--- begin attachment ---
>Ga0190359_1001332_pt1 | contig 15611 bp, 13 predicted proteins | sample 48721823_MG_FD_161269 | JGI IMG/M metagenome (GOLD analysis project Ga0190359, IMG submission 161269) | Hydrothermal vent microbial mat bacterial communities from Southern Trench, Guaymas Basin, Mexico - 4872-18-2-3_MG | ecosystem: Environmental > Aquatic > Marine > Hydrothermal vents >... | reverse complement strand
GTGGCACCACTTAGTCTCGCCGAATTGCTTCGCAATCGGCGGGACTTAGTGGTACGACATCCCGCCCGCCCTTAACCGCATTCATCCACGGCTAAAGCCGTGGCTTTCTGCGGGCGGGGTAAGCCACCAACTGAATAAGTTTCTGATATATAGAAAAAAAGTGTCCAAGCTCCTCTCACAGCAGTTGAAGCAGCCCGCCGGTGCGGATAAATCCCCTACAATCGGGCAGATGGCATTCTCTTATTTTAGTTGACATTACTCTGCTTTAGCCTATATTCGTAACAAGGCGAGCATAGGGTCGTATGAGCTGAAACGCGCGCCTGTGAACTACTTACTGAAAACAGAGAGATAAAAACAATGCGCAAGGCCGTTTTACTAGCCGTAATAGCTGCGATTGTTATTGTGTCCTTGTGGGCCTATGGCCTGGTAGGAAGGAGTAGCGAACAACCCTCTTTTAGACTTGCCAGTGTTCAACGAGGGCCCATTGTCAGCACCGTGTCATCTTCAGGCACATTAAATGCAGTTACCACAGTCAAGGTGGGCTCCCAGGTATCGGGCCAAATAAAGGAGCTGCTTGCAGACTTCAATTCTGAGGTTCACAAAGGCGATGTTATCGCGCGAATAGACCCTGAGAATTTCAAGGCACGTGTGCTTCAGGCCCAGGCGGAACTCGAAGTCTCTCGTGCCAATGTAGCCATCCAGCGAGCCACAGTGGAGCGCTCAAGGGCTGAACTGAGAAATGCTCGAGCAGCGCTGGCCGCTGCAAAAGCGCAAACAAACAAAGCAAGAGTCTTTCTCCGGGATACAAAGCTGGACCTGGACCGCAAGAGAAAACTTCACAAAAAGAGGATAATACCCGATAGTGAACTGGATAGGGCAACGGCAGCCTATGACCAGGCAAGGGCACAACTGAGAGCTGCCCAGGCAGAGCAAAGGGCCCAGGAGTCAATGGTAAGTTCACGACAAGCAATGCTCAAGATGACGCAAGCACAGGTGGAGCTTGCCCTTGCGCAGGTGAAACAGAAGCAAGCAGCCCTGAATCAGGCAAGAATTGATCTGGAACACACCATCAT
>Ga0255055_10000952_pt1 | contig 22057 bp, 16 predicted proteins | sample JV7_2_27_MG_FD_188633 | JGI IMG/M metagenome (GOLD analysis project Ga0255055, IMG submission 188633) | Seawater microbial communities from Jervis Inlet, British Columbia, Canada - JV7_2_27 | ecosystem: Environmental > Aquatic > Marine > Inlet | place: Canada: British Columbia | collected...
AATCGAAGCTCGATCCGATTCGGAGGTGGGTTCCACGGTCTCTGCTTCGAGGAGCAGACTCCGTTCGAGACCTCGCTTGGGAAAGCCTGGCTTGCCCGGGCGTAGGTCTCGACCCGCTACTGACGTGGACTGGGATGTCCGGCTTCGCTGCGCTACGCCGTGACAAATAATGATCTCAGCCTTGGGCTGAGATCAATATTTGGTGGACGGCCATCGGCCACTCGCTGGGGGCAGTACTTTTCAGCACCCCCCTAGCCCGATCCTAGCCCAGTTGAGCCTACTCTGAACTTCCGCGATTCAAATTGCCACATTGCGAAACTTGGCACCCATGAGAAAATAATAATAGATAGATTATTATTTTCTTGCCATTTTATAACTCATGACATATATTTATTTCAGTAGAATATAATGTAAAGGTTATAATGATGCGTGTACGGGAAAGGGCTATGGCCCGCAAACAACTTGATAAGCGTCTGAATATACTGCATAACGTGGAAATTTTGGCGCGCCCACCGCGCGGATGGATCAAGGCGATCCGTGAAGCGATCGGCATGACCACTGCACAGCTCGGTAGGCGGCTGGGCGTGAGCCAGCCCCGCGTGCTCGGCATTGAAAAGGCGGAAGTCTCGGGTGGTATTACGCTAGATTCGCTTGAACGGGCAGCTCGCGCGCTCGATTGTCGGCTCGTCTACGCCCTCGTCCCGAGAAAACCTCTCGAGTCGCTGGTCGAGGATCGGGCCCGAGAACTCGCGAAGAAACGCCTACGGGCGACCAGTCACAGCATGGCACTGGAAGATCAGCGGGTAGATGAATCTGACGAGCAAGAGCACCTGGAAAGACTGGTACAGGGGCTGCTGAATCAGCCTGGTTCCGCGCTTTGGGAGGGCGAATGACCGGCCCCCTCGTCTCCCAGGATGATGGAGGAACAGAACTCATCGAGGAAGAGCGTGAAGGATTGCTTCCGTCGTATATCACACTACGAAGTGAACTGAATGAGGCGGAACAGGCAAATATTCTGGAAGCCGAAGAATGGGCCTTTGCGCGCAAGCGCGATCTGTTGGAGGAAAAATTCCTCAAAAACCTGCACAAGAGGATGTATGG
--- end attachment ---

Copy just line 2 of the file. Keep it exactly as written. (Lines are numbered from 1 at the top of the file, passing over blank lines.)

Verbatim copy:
GTGGCACCACTTAGTCTCGCCGAATTGCTTCGCAATCGGCGGGACTTAGTGGTACGACATCCCGCCCGCCCTTAACCGCATTCATCCACGGCTAAAGCCGTGGCTTTCTGCGGGCGGGGTAAGCCACCAACTGAATAAGTTTCTGATATATAGAAAAAAAGTGTCCAAGCTCCTCTCACAGCAGTTGAAGCAGCCCGCCGGTGCGGATAAATCCCCTACAATCGGGCAGATGGCATTCTCTTATTTTAGTTGACATTACTCTGCTTTAGCCTATATTCGTAACAAGGCGAGCATAGGGTCGTATGAGCTGAAACGCGCGCCTGTGAACTACTTACTGAAAACAGAGAGATAAAAACAATGCGCAAGGCCGTTTTACTAGCCGTAATAGCTGCGATTGTTATTGTGTCCTTGTGGGCCTATGGCCTGGTAGGAAGGAGTAGCGAACAACCCTCTTTTAGACTTGCCAGTGTTCAACGAGGGCCCATTGTCAGCACCGTGTCATCTTCAGGCACATTAAATGCAGTTACCACAGTCAAGGTGGGCTCCCAGGTATCGGGCCAAATAAAGGAGCTGCTTGCAGACTTCAATTCTGAGGTTCACAAAGGCGATGTTATCGCGCGAATAGACCCTGAGAATTTCAAGGCACGTGTGCTTCAGGCCCAGGCGGAACTCGAAGTCTCTCGTGCCAATGTAGCCATCCAGCGAGCCACAGTGGAGCGCTCAAGGGCTGAACTGAGAAATGCTCGAGCAGCGCTGGCCGCTGCAAAAGCGCAAACAAACAAAGCAAGAGTCTTTCTCCGGGATACAAAGCTGGACCTGGACCGCAAGAGAAAACTTCACAAAAAGAGGATAATACCCGATAGTGAACTGGATAGGGCAACGGCAGCCTATGACCAGGCAAGGGCACAACTGAGAGCTGCCCAGGCAGAGCAAAGGGCCCAGGAGTCAATGGTAAGTTCACGACAAGCAATGCTCAAGATGACGCAAGCACAGGTGGAGCTTGCCCTTGCGCAGGTGAAACAGAAGCAAGCAGCCCTGAATCAGGCAAGAATTGATCTGGAACACACCATCAT